24 Nov 2019


When the first trailers of Ford v Ferrari hit the internet, many fans of Ferrari were worried that it would be a pro-Ford movie. They can relax, because Ford v Ferrari isn’t as biased as they may have feared. Meanwhile, Ford fans can stay indifferent because, frankly, there aren’t too many fans of the notoriously unreliable American car manufacturer anyway.

Ford v Ferrari may have marketed itself as a racing film, but it’s more of an old-fashioned character-driven sports drama that lays a foundation in its first act and builds towards a pulsating conclusion. It’s about American engineer and driver Caroll Shelby (Matt Damon), known for the Shelby Mustang and the AC Cobra — two of the most iconic cars ever made — and the temperamental and legendary race car driver Ken Miles (Christian Bale), who was a former British WW II fighter. Ford v Ferrari looks at how the two were hired by the egotistical Henry Ford II (Tracy Letts) to defeat Ferrari at 1966 Le Mans after Enzo Ferrari (Remo Girone) had rejected Ford’s offer of a buyout.

In truth, a more accurate title for the film would have been Le Mans ’66, which is what Ford v Ferrari is called in certain European countries. However, ‘Ford v Ferrari’ probably puts more rears in theatre seats, which is fair, considering that the film has a budget of nearly 100 million dollars. These days, anything with that budget that isn’t related to a comic book is a risky proposition for producers and cinemas.

Not that the film doesn’t have fast-paced action. There are some particularly thrilling racing sequences in Ford v Ferrari, especially at the end. I enjoyed how the action kept me on the edge of my seat without resorting to modern tricks. For example, Ford v Ferrari doesn’t resort to shaky-cam or silly edits to make the racing feel exciting. Instead, the film is happy to let us soak in the beautiful cinematography by Phedon Papamichael. It’s truly refreshing, in the age of Fast & Furious, to clearly see and understand what’s happening on-screen while watching a car film.

Brilliant multilayered performances by Matt Damon and Christian Bale help director James Mangold’s Ford v Ferrari soar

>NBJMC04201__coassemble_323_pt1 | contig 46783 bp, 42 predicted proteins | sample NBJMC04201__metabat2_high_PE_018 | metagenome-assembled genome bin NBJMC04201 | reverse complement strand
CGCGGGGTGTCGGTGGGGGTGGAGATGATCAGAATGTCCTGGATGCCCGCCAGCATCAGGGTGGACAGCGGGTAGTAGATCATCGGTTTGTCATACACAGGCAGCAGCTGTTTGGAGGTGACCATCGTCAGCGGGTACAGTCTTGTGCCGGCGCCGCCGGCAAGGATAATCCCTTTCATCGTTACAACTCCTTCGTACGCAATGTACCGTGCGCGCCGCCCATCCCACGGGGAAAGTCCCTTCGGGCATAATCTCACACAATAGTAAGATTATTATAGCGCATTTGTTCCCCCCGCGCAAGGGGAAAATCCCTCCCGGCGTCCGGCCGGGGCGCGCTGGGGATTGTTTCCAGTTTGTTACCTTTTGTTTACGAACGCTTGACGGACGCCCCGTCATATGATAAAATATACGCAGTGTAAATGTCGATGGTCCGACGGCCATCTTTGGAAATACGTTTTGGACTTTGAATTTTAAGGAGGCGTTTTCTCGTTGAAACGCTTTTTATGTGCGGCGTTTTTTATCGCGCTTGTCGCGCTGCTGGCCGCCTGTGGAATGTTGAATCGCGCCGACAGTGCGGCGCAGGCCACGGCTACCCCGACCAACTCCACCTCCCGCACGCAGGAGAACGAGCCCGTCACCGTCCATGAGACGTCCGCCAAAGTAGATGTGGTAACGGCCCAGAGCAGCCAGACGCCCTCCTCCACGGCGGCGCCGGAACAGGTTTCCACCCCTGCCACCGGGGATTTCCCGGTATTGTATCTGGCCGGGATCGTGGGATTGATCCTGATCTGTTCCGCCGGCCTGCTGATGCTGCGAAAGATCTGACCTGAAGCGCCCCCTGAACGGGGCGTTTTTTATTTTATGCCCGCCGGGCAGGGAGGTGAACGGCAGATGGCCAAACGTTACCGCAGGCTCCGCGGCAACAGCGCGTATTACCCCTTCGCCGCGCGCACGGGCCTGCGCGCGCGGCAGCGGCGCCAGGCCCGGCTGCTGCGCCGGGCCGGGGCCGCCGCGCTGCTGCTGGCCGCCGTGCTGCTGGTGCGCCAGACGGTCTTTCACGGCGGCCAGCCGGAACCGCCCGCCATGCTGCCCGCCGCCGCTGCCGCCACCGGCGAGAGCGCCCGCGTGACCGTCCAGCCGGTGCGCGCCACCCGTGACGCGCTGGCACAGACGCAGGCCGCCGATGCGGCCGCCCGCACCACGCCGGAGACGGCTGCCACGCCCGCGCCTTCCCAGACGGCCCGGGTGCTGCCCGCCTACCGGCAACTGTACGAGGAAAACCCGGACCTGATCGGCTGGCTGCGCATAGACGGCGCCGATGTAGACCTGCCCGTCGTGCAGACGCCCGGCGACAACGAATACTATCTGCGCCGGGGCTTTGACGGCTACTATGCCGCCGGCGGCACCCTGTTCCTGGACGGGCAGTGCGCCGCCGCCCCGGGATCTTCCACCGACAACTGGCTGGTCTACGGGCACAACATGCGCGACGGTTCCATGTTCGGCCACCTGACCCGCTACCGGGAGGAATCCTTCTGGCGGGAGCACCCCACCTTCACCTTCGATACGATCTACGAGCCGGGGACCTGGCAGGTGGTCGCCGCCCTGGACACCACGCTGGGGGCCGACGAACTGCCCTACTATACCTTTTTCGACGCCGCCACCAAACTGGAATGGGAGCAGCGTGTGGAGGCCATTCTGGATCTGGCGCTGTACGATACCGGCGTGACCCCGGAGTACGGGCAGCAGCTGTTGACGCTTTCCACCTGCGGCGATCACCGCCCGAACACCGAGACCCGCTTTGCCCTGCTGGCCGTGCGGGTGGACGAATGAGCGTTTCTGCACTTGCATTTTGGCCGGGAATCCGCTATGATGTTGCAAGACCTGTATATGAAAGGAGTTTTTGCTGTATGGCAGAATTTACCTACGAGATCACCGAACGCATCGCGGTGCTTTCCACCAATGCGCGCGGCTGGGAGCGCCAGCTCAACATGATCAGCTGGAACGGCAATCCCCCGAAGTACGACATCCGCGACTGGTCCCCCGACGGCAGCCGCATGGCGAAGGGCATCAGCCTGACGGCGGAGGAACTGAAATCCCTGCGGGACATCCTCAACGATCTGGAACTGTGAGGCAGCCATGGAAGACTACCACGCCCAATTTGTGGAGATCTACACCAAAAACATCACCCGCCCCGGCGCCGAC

That Ford v Ferrari is a good old-fashioned character-driven Hollywood drama is not surprising, considering that it is directed by James Mangold. From Heavy (1995) to Girl, Interrupted (1999) to Walk the Line (2005) to 3:10 to Yuma (2007) to Logan (2017), the filmmaker has a history of making interesting films that feature strong characterisation.

Not only is Ford v Ferrari thrilling, but it’s humorous, moving and smart. There are unmistakable parallels with the corporate greed of today, as we see filthy rich men use the world and people as their playground.

While all the characters are well-written, the characterisation of Shelby and Miles, and their close yet sometimes confrontational relationship, is especially rich. There’s Shelby, who won the marathon race in 1959, only to learn about a heart condition that prevents him from doing what he was born to do: race cars. Then there’s Miles, who is difficult to get along with but is something of a genius driver.

Not that the film doesn’t have fast-paced action. There are some particularly thrilling racing sequences in Ford v Ferrari, especially at the end.

When Shelby can’t drive anymore, he becomes a car designer. And when he’s approached to help Ford win Le Mans, he brings Miles along for the ride. No one wants to work with Miles, but Shelby knows how to tap his talent. Despite the friction, the two bond over a common passion.

The brilliant multilayered performances by Damon and Bale help Ford v Ferrari hit top gear. The duo has excellent chemistry and should get recognition in the awards season. There are other fine performances as well, including from Tracy Letts. As the unlikable as Henry Ford II, he delivers a surprisingly emotional performance.

Admittedly, some of the storytelling lacks nuance. For example, the characters from Ferrari are distinctly one-note. This nitpicking aside, Ford v Ferrari is the complete package. It has the steel and heart of a very good racing drama, and blows through its 152 minutes runtime in the blink of an eye.

Rated PG-13 for some language and peril

Published in Dawn, ICON, November 24th, 2019